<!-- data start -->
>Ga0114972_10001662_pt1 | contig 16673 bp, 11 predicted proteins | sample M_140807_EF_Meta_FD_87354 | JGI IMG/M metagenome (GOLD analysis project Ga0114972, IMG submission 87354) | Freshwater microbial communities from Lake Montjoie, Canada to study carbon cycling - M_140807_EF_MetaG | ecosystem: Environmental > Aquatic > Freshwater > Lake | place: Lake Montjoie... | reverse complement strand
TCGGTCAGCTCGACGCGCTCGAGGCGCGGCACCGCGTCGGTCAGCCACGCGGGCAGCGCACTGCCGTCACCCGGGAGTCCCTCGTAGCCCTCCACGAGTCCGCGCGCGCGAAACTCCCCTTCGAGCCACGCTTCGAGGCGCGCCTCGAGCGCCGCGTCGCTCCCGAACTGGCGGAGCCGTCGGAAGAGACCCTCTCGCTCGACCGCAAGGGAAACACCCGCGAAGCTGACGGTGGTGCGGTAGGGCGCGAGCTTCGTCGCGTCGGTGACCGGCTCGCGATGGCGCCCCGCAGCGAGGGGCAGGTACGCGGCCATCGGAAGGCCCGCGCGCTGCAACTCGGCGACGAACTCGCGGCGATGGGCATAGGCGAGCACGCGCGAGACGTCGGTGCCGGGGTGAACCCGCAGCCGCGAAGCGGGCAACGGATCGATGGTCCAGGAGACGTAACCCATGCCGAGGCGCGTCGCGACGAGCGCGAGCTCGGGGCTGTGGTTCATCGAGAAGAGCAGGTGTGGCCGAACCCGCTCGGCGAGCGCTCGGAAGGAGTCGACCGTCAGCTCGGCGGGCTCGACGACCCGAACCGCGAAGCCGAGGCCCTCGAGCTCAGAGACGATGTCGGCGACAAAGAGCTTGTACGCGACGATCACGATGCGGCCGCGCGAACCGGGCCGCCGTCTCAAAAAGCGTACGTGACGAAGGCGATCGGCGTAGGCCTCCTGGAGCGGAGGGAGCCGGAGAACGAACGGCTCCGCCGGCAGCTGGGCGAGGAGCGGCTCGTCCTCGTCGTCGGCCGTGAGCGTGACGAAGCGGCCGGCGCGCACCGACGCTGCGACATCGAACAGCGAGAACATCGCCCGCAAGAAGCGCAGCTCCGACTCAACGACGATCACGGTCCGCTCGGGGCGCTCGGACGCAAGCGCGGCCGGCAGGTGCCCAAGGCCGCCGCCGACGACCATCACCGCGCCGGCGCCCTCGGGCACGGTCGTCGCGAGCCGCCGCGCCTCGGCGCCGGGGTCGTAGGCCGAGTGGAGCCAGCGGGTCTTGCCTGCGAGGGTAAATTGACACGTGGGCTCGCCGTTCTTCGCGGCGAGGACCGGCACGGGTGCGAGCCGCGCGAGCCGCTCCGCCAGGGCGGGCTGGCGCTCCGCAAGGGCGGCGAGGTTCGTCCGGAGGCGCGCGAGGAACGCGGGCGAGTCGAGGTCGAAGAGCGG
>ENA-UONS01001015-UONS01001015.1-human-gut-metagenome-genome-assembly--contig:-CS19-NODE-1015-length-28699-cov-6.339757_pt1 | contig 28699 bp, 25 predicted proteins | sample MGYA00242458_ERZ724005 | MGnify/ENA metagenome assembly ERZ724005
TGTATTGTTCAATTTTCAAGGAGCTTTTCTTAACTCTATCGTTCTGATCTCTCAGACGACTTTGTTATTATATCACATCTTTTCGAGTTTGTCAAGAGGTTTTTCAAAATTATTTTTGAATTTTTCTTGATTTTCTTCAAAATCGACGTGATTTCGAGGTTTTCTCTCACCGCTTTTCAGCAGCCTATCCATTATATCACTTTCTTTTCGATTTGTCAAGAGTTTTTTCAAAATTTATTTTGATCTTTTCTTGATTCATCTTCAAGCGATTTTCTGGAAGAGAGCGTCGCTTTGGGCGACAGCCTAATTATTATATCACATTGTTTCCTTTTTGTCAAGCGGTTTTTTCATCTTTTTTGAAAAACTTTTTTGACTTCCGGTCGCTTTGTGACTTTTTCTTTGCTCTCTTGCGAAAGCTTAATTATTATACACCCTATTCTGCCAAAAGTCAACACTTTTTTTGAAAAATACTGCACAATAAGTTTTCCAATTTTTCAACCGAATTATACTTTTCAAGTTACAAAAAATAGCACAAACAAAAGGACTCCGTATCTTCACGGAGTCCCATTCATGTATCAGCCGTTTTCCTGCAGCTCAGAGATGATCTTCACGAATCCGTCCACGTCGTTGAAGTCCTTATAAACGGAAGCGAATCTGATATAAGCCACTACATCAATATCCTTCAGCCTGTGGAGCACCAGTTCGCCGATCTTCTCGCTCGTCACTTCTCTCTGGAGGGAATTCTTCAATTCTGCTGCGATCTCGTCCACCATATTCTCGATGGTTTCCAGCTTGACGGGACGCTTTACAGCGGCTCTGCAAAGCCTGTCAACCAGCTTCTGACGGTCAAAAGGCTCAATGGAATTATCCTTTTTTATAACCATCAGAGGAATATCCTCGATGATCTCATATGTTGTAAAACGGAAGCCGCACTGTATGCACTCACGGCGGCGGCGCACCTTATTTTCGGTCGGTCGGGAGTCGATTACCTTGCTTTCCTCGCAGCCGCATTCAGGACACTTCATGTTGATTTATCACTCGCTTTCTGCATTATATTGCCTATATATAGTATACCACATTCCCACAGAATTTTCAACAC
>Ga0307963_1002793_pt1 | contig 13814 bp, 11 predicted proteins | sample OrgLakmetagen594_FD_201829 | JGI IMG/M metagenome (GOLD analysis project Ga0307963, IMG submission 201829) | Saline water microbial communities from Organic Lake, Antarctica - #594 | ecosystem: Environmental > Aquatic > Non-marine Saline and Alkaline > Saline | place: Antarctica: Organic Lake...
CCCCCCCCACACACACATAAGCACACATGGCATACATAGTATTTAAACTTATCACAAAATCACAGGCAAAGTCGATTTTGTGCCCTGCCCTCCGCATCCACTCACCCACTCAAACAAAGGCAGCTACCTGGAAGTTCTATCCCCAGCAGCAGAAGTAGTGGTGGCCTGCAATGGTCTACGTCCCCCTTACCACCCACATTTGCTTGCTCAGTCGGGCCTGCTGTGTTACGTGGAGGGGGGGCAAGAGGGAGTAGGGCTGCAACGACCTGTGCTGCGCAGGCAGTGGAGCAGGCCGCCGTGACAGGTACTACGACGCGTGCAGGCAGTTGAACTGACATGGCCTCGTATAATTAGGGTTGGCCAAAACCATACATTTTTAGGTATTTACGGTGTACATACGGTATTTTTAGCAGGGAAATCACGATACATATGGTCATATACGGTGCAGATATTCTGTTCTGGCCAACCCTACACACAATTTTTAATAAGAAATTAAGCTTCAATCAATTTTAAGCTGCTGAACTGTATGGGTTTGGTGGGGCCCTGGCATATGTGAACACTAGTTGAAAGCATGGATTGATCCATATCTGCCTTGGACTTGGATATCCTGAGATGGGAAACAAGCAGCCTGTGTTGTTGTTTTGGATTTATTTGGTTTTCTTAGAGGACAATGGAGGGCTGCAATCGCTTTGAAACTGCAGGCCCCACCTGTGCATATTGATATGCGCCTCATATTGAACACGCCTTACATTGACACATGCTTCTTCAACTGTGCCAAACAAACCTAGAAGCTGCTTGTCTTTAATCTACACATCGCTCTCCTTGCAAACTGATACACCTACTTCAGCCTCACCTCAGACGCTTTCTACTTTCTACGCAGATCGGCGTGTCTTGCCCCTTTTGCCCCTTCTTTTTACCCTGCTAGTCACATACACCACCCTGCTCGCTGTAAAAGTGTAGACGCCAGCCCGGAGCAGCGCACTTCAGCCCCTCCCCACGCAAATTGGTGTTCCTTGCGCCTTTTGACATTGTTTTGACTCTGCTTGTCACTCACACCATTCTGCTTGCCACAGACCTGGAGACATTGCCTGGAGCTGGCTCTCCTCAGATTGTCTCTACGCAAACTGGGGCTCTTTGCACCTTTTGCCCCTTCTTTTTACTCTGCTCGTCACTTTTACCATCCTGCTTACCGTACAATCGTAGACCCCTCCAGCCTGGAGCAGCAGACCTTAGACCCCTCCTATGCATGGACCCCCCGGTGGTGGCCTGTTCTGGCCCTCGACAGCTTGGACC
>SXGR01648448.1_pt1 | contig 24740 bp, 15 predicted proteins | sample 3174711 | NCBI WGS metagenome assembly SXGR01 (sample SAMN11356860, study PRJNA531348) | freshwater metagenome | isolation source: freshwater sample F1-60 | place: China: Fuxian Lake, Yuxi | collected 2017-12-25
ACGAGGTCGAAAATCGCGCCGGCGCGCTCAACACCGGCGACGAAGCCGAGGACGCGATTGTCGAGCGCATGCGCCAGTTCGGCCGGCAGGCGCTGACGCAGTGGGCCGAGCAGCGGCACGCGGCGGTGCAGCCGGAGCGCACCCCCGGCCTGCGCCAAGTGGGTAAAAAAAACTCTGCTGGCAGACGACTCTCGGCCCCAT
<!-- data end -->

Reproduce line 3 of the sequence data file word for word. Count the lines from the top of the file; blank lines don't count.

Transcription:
>ENA-UONS01001015-UONS01001015.1-human-gut-metagenome-genome-assembly--contig:-CS19-NODE-1015-length-28699-cov-6.339757_pt1 | contig 28699 bp, 25 predicted proteins | sample MGYA00242458_ERZ724005 | MGnify/ENA metagenome assembly ERZ724005